Gary Anderson

senior fellow
EURIAS cohort 2016/2017
discipline Literature
Hesburgh Professor of Catholic Theology, University of Notre Dame

Research project

Divine Presence in the Priestly Writings

 

Arguably, one of the most important parts of the Jewish scriptures is the story of the design, building, and dedication of the Tabernacle structure at the foot of Mt. Sinai (Exodus 25 – Leviticus 10). According to Rabbinic readers, the shape of the first two books of the Bible follows a pattern of fall and redemption. Over the course of the first eleven chapters of Genesis we witness the gradual departure of the divine presence from a special intimacy in Eden to its location in the seventh heaven after the Tower of Babel. After the calling of Abraham in Genesis 12, the divine presence begins to descend back toward the human race. When Moses receives the Torah at Mt. Sinai (Exod 19ff), something like the intimacy that Adam and Eve enjoyed in Eden can be re­experienced.

 

But in spite of the enormous significance of this narrative­‐complex, it has never been given the serious attention that is its due. Firstly, commentators on the book of Exodus generally tire of their work when they reach these chapters and give them scant attention whereas commentators on Leviticus have so much work in front of them that they can only allude in the briefest of terms to the Exodus material that provides the essential background to Leviticus 1­‐10. Secondly, because the material certainly came together as a result of a prolonged editorial process, many scholars spend most of their research efforts trying to break the work down into its various constitutive parts without concern for how the final form itself ought to be read.

 

This book will redress this problem and try to paint a picture of how the building and indwelling of the Tabernacle functioned in the final form of the Bible and how it was read by its earliest readers. It will begin with five questions: (i) the seemingly mindless repetition of the constituent parts of the Tabernacle, (ii) the correlation of tabernacle to creation, (iii) the temporal coordination of the erection of the tabernacle (Exod 40) and the consecration of the priesthood (Lev 8-­9), (iv) and the nature and function of the priestly error that takes place in Lev 10, (v) and the canonical significance of setting the story of the Golden Calf in the middle of this material. I will add a chapter (vi) on the nettlesome problem of how the Greek version of chapters 35­‐40 relates to the Massoretic version. Finally, the project will close with a chapter (vii) on the way in which the Tabernacle narrative functioned in early Christological debates and the emergence of the cult of the Virgin Mary, the Mother of God.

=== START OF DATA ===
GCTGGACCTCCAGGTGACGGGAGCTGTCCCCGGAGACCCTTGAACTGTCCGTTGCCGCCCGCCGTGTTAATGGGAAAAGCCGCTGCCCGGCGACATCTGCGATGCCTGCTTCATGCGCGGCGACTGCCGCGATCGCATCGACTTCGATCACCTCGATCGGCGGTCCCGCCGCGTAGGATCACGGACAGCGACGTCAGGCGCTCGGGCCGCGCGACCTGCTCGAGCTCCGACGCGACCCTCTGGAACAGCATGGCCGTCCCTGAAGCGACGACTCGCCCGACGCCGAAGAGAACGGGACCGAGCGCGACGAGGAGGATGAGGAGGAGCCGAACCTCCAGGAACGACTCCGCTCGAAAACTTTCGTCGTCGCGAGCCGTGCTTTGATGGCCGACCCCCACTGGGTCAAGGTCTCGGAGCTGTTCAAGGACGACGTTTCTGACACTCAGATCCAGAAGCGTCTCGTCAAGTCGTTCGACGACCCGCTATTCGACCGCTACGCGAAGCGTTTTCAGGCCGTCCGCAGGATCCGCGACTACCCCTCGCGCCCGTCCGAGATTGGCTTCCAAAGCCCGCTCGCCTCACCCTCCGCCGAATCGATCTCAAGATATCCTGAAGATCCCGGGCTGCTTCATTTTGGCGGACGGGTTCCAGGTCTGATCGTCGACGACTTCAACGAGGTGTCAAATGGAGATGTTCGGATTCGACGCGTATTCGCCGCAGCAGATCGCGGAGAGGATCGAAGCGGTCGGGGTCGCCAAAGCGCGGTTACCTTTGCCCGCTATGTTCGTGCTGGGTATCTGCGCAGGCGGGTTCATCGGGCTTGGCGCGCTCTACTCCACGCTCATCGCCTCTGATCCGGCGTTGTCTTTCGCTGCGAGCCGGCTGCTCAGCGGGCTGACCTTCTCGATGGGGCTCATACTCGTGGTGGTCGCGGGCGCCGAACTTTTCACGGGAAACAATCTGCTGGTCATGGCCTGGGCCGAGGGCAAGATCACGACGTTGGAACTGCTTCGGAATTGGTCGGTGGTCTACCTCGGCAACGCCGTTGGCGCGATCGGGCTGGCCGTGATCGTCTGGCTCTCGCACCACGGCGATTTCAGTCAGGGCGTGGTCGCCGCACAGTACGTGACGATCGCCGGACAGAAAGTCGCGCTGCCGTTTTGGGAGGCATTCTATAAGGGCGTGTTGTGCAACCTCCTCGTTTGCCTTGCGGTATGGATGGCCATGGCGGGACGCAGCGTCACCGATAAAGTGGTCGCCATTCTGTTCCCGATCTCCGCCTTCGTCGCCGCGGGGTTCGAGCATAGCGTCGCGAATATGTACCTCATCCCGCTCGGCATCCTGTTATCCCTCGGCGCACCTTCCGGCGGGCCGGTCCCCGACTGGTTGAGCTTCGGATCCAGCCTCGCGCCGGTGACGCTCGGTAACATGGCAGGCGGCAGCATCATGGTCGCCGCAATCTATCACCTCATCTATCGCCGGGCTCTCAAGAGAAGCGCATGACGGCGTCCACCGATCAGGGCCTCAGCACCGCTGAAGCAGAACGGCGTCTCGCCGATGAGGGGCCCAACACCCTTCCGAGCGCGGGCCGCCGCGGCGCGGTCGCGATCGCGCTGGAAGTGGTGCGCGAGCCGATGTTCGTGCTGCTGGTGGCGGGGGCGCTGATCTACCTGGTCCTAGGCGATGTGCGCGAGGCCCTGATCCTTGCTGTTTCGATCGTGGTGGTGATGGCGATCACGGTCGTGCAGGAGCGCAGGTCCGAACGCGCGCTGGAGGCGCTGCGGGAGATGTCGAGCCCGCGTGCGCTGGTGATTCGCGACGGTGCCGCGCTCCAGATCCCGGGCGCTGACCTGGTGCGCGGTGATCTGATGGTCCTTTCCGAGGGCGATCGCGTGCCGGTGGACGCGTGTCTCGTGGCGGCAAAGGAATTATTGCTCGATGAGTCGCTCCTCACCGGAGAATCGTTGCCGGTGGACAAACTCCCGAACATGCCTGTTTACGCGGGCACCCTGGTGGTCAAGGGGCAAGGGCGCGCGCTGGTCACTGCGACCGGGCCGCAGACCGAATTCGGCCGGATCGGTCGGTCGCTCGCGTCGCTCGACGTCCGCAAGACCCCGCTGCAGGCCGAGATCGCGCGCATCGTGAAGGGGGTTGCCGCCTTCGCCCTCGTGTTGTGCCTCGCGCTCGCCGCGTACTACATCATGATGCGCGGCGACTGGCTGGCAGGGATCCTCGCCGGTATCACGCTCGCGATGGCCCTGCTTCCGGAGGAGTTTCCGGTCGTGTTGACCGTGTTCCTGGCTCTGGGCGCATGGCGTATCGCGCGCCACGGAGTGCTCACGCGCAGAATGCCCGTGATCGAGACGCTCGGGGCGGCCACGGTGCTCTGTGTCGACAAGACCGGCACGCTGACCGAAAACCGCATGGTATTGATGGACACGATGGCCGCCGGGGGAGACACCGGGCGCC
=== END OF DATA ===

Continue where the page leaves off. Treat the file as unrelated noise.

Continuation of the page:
Biography

 

Gary Anderson is the Hesburgh Professor of Catholic Theology, Biblical Studies/Christianity and Judaism in Antiquity at the University of Notre Dame. He holds a Ph.D in Near Eastern Languages and Literatures from Harvard University. His research interests concern the religion and literature of the Old Testament/Hebrew Bible with special interest in the reception of the Bible in early Judaism and Christianity. He is also interested in biblical narrative, canonical exegesis, biblical theology, Jewish culture and religion and Jewish-Christian relations.

 

Selected publications

 

''Through Those Who are Near to Me, I Will Show Myself Holy': Nadab and Abihu and Apophatic Theology', Catholic Biblical Quarterly, vol. 77, 2015, pp. 1-19.


Charity: The Place of the Poor in the Biblical Tradition, Yale University Press, New Haven, 2013. 

 

'Life of Adam and Eve', in L. Feldman, J. Kugel & L. Schiffman (eds), Outside the Bible: Ancient Jewish Writings Related to Scripture, Jewish Publication Society, Philadelphia, 2013, pp. 1331-1358.


New Approaches to the Study of Biblical Interpretation in Judaism of the Second Temple period and in Early Christianity, with R.A. Clements & D. Satran (eds), Brill, Leiden, 2013.


Sin: A History, Yale University Press, New Haven, 2009. 

 

institut

senior fellow
EURIAS promotion 2012/2013
Israel Institute for Advanced Studies (IIAS)
discipline Religious Studies
2012
senior fellow
EURIAS promotion 2016/2017
Israel Institute for Advanced Studies (IIAS)
discipline History
2016
senior fellow
EURIAS promotion 2013/2014
Israel Institute for Advanced Studies (IIAS)
discipline History
2013
senior fellow
EURIAS promotion 2015/2016
Israel Institute for Advanced Studies (IIAS)
discipline Law
2015